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  1. #1
    MembersZone Subscriber MalahatTwo7's Avatar
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    Default Interesting Recruiting Drive

    Aboriginal youth get taste of military life

    Rob Shaw, Times Colonist

    Published: Friday, August 24, 2007

    Alexis Petterson has a hard time keeping a straight face when she's ordered around. Her navy instructor barks commands at an ear-splitting volume, but when faced with the military bluster of the Canadian Forces, she starts to grin.

    Her instructor, who is shouting orders at her to turn sideways and reposition her gun, pauses his commands. "Your belt buckle is upside down," he points out. She keeps smiling.

    Maybe the navy isn't for Petterson. But she said she's glad she gave it a shot by enrolling in the Raven summer program for aboriginal youth.

    Alexis Petterson, 17, of Comox, and Campbell River's Kalvin Hackett, 17, practice yesterday for today's ceremony.
    Debra Brash, Times Colonist

    "This is the first thing I've ever done on my own and the first time I've been away from home," said the 17-year-old Grade 12 student from Comox's Highland Secondary School. "I think I've gained a little independence."

    Sixty-three aboriginal and self-identified aboriginal youth, aged 16 to 25, will graduate from the program at a ceremony at CFB Esquimalt today.

    The Raven program is part First Nations cultural workshop, part military boot camp and part savvy recruiting campaign by a Canadian Forces looking to diversify their ranks and bracing for the first wave of baby-boomer retirements expected this year.

    The six-week program includes four days of lectures from aboriginal elders, powwows and craft-making. Then the youth go through the Canadian Forces standard boot camp, including obstacle courses, firearms training, lessons at sea, and first-aid workshops.

    Raven has run the past four years with Vancouver Island youth, but it was so successful the navy expanded it to a national program this year. Eighty-one people enrolled from as far away as Nunavut, the Northwest Territories, Labrador, New Brunswick and Nova Scotia.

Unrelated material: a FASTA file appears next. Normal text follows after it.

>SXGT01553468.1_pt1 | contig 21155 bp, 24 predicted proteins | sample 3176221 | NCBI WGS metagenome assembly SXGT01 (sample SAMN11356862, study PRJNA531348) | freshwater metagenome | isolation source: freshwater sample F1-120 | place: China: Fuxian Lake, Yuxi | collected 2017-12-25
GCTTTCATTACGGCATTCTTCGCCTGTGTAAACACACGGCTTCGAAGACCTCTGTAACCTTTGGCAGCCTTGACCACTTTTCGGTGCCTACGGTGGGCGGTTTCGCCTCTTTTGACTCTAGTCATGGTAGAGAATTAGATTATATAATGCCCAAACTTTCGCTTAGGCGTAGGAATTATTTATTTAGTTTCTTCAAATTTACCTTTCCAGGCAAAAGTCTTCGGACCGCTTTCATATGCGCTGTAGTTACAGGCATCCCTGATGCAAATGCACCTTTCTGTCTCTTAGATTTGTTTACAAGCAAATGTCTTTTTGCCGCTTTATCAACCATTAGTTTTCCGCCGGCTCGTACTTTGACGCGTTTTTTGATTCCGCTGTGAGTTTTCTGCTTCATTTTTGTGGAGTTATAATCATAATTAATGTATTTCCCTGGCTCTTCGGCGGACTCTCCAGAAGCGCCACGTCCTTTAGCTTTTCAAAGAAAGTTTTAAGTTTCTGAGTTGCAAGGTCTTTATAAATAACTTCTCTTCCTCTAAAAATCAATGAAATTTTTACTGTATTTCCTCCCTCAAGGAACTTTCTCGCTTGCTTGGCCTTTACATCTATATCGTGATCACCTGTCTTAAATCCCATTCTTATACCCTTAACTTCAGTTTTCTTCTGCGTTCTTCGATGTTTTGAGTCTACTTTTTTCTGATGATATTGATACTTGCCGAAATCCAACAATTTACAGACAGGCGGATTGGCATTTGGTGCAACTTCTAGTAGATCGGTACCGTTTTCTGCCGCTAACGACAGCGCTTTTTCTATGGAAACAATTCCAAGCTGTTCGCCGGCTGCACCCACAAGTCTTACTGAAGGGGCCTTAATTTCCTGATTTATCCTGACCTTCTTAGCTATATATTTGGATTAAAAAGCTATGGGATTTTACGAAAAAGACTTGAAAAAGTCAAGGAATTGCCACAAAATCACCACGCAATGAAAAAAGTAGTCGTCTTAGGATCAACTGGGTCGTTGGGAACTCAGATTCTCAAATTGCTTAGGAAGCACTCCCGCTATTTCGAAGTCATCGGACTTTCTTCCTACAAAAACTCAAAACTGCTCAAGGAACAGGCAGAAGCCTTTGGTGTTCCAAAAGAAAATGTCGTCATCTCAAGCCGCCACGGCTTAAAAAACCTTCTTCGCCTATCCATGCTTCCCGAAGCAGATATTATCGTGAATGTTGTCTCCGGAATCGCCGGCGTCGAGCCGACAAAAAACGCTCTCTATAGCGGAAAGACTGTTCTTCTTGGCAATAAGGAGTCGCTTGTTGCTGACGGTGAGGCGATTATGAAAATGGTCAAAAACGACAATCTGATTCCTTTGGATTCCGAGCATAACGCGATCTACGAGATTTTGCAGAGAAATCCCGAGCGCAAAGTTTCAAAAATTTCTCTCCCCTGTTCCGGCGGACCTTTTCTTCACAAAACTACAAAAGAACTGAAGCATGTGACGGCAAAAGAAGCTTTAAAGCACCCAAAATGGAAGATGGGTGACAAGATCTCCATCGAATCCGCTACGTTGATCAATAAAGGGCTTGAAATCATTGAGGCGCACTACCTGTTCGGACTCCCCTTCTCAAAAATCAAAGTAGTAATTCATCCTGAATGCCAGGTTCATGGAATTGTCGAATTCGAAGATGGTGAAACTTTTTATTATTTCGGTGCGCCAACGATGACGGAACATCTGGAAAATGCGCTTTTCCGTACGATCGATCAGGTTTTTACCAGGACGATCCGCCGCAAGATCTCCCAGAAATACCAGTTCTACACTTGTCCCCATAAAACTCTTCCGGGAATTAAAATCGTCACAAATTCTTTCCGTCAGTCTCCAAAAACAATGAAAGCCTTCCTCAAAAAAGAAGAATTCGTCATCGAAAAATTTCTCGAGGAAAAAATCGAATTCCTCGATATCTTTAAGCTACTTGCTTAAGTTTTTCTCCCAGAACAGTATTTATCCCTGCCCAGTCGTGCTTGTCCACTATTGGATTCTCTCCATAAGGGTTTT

The navy covers all the expenses, including travel, food and board. It also offers other incentives, including four course credits for high-school graduation.

    "I was like, dude, I needed those credits," said Petterson.

    The force also pays more than $3,500 in salary for the summer. That attracted Campbell River's Kalvin Hackett, a 17-year-old Timberline Secondary student in Campbell River. He said the experience on his resum would help him get a job at a company on his Homalco reserve. But he also enjoyed training with the Canadian Forces' ubiquitous black C7A1 assault rifle.

    "How many people get to use a military rifle?" he said, grinning. "I've learned how to handle a weapon, what and what not to lube, and how to clean it and maintain it."

    The youth automatically become naval reserve members. They are honourably discharged after four months if they don't want to continue the commitment, said Chief Petty Officer Debbie Eisan.

    Those who live in communities without a naval office can transfer to other units, such as the army's Canadian Rangers in northern Canada.

    "It's a recruiting initiative," Eisan said. "We get tenfold out of it. But we give the youth self-determination, self-assessment and pride and honour in being aboriginal."

    "The aboriginal people have a mixture of culture within themselves. And so they are learning about one another as well. It's a very interesting concept."

    Hackett said he likes the military life enough to enrol in a year-long program in Kingston, Ont., next year.

    But Petterson and her grin-in-the-face-of authority attitude said she has other plans.

    "I don't like the stress," she said. "It was fun for the summer. It was a good experience, but it's not for me."

    Still, she said she'll stand proudly with the 62 other classmates during today's graduation ceremony.

    "It's a huge accomplishment," she said.

    "You each have some things in your life you do that are important, like your first car, [high school] graduation and now Raven graduation. It's a stepping stone."

    rfshaw@tc.canwest.com

    © Times Colonist (Victoria) 2007
    If you don't do it RIGHT today, when will you have time to do it over? (Hall of Fame basketball player/coach John Wooden)

    "I may be slow, but my work is poor." Chief Dave Balding, MVFD

    "Its not Rocket Science. Just use a LITTLE imagination." (Me)

    Get it up. Get it on. Get it done!